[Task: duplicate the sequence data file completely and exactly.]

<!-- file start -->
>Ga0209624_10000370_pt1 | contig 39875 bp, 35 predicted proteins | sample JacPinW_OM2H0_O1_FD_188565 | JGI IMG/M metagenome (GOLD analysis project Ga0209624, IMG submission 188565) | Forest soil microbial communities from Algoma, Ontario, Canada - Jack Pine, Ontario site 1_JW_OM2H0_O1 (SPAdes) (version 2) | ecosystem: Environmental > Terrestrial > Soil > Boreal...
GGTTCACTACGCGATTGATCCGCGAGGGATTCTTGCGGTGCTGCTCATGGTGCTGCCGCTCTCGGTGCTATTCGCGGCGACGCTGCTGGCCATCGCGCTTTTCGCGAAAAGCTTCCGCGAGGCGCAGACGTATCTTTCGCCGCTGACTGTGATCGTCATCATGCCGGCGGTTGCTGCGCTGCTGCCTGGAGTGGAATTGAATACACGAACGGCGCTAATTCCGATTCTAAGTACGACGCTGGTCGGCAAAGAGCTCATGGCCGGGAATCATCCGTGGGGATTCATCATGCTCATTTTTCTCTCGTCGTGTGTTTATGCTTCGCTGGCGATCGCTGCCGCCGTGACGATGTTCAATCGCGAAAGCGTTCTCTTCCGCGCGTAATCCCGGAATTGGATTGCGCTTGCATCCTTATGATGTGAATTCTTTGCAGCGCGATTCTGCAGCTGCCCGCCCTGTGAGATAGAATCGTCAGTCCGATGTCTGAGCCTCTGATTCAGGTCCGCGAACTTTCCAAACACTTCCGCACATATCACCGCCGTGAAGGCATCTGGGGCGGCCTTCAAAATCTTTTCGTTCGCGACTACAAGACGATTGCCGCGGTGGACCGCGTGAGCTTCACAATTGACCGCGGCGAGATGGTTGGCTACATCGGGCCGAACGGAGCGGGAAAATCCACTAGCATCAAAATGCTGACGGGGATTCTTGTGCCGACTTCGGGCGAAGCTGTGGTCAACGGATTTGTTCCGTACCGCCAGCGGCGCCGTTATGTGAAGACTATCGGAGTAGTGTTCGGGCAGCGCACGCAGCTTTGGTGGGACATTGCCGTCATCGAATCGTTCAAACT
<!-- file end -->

>Ga0209624_10000370_pt1 | contig 39875 bp, 35 predicted proteins | sample JacPinW_OM2H0_O1_FD_188565 | JGI IMG/M metagenome (GOLD analysis project Ga0209624, IMG submission 188565) | Forest soil microbial communities from Algoma, Ontario, Canada - Jack Pine, Ontario site 1_JW_OM2H0_O1 (SPAdes) (version 2) | ecosystem: Environmental > Terrestrial > Soil > Boreal...
GGTTCACTACGCGATTGATCCGCGAGGGATTCTTGCGGTGCTGCTCATGGTGCTGCCGCTCTCGGTGCTATTCGCGGCGACGCTGCTGGCCATCGCGCTTTTCGCGAAAAGCTTCCGCGAGGCGCAGACGTATCTTTCGCCGCTGACTGTGATCGTCATCATGCCGGCGGTTGCTGCGCTGCTGCCTGGAGTGGAATTGAATACACGAACGGCGCTAATTCCGATTCTAAGTACGACGCTGGTCGGCAAAGAGCTCATGGCCGGGAATCATCCGTGGGGATTCATCATGCTCATTTTTCTCTCGTCGTGTGTTTATGCTTCGCTGGCGATCGCTGCCGCCGTGACGATGTTCAATCGCGAAAGCGTTCTCTTCCGCGCGTAATCCCGGAATTGGATTGCGCTTGCATCCTTATGATGTGAATTCTTTGCAGCGCGATTCTGCAGCTGCCCGCCCTGTGAGATAGAATCGTCAGTCCGATGTCTGAGCCTCTGATTCAGGTCCGCGAACTTTCCAAACACTTCCGCACATATCACCGCCGTGAAGGCATCTGGGGCGGCCTTCAAAATCTTTTCGTTCGCGACTACAAGACGATTGCCGCGGTGGACCGCGTGAGCTTCACAATTGACCGCGGCGAGATGGTTGGCTACATCGGGCCGAACGGAGCGGGAAAATCCACTAGCATCAAAATGCTGACGGGGATTCTTGTGCCGACTTCGGGCGAAGCTGTGGTCAACGGATTTGTTCCGTACCGCCAGCGGCGCCGTTATGTGAAGACTATCGGAGTAGTGTTCGGGCAGCGCACGCAGCTTTGGTGGGACATTGCCGTCATCGAATCGTTCAAACT